Just in case you are wondering: This project is not dead. For a number of reasons we’ve had to put it on hold for a while, but hopefully, we’ll be able to get a few things done in January. There will be another break in spring, though, so it will be a while before things get back to normal.

I guess I should have put this up months ago, but I just didn’t think of it…


Depth Setting Jig for Fret Slotting Saw

Now I have this marvellous depth stop thing, but how do I actually set the depth correctly to any value I need, i.e. how do I make sure both blade guides are exactly in parallel and at the right depth? Well, I made another jig out of plywood and little pieces of veneer of known thickness:

Using it is rather simple. First, make sure the nuts are not tightened yet, so everything can move freely. Select two identical strips of veneer of the desired thickness (or, if you want to go deeper than the thickest veneer you have, use more than one layer) and Continue reading “Depth Setting Jig for Fret Slotting Saw”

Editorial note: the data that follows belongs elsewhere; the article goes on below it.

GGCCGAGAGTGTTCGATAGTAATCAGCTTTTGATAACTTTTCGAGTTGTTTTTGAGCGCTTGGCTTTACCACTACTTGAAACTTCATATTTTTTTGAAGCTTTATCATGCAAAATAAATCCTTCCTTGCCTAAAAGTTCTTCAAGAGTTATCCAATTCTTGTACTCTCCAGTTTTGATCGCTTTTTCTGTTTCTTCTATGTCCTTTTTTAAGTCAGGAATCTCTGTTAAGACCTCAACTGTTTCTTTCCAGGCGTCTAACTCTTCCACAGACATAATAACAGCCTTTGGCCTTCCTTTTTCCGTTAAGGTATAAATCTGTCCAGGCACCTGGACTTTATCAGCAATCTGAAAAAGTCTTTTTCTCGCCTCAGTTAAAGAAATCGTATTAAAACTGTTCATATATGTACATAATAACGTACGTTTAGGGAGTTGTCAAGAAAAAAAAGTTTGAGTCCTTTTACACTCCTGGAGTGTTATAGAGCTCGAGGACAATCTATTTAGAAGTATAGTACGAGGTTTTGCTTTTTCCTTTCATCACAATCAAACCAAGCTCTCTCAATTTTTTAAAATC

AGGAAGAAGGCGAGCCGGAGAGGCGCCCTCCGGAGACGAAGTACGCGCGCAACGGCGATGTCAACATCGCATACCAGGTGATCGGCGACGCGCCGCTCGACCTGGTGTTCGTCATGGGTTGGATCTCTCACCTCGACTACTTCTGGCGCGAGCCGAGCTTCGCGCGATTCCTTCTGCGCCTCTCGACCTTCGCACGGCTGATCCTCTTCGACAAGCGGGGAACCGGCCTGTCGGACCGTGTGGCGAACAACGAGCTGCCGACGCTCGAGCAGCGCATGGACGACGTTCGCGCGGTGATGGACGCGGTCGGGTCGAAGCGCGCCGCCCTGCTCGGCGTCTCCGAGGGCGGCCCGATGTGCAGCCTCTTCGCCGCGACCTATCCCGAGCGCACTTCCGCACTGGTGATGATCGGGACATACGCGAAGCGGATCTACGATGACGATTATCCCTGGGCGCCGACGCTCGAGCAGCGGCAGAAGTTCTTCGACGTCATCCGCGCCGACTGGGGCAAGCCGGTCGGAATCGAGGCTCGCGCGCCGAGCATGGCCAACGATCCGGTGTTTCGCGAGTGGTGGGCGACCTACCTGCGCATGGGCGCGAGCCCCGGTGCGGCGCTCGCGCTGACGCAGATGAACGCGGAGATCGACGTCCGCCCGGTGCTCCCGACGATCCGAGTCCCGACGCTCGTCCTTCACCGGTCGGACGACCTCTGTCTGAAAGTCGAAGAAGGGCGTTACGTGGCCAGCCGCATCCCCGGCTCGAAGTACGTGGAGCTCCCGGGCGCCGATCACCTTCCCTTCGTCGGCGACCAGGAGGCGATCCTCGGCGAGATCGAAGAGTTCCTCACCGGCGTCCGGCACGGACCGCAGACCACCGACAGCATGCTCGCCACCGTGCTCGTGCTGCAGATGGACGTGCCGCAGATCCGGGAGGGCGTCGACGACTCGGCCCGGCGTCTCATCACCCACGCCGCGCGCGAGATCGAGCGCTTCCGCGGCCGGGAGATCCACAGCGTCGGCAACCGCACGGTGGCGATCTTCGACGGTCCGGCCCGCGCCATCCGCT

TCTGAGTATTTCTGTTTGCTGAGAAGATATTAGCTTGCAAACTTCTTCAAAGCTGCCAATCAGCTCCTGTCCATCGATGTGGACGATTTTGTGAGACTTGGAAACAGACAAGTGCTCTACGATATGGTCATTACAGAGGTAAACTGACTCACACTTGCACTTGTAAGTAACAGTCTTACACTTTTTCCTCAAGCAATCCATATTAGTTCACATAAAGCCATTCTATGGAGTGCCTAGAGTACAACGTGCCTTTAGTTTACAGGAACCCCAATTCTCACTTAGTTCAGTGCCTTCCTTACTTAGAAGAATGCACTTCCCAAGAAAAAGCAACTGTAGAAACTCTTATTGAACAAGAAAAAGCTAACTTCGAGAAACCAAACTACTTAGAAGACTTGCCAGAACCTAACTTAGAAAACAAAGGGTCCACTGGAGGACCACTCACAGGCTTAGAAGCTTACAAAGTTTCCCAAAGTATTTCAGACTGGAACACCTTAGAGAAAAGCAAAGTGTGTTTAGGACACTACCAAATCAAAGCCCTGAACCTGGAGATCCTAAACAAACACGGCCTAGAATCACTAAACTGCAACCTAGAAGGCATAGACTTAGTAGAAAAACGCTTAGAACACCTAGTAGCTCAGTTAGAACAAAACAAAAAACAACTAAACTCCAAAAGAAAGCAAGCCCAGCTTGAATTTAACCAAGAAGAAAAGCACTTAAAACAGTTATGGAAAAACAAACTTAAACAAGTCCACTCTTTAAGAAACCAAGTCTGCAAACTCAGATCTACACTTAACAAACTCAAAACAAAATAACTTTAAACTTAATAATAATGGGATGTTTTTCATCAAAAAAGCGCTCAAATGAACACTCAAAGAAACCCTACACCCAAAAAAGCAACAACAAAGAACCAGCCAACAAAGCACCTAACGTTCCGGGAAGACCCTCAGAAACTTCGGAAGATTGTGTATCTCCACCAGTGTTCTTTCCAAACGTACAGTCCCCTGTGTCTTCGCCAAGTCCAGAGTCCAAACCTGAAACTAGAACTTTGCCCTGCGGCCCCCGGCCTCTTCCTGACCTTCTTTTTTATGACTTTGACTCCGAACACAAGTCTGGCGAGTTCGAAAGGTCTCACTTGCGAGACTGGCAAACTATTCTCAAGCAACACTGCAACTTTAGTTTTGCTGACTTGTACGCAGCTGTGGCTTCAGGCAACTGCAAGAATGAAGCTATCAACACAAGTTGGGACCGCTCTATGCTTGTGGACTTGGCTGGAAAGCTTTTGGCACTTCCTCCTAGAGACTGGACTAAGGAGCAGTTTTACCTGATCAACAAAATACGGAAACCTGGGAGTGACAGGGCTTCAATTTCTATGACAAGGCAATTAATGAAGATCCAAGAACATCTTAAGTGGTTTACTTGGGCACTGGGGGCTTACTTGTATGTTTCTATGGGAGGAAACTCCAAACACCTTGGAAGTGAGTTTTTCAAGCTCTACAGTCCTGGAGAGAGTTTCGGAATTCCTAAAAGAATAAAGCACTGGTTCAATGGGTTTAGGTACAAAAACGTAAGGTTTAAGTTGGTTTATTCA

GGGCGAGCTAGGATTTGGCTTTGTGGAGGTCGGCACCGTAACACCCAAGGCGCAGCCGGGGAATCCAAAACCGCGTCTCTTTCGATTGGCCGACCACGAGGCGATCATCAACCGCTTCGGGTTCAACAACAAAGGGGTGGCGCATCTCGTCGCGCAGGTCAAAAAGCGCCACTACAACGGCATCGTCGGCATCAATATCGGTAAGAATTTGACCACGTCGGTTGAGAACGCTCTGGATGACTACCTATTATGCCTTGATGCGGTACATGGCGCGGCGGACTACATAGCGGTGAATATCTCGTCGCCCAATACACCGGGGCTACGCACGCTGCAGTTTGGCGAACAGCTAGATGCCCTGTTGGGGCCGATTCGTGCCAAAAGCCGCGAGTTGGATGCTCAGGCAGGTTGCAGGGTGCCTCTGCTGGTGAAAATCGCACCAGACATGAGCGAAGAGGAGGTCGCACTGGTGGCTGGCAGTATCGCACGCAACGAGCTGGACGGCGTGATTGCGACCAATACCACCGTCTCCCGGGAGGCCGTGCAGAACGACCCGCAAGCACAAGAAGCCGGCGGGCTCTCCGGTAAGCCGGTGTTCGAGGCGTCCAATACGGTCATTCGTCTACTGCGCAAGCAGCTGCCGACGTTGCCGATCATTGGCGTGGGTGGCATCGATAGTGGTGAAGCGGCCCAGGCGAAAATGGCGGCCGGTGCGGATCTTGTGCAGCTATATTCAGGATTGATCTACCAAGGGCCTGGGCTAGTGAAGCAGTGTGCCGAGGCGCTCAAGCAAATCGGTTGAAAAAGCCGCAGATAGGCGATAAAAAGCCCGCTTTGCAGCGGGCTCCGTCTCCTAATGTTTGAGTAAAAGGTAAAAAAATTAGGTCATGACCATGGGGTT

Depth Stop for the Fret Slotting Saw

When you make guitars you need to make guitar necks. Guitar necks need fingerboards, and unless you build a fretless instrument, you need to cut slots for the frets into the fingerboard. The most common tool is a fret slotting saw (I guess most hobby luthiers don’t have access to a CNC machine, and using a Dremel with a very fine routing bit might be a bit tricky, if you even own such a device).

Those slots must be deep enough to accommodate the tangs of the fret wire so that the crown of the frets actually rest on the surface of the fingerboard but the tangs don’t touch the bottom of the slot by a hair’s width. On the other hand,e the slots shouldn’t go too deep because you don’t want your fretboard to be wobbly. Stability and stiffness is what you want. So making sure you don’t cut too deep is kind of important. But how do you do that?

You use a jig that limits how deep you can cut, and if you don’t have one and don’t want to buy one, you Continue reading “Depth Stop for the Fret Slotting Saw”

Learning by Doing

I am not a luthier, I have no ‘official’ training in luthiery or any other sort of woodworking. My day job is at a desk with a computer. What woodworking experience I have I gained from watching others and then trying things out on my own. I try to understand processes, the mechanical side of any tool I use and of any processing step I attempt.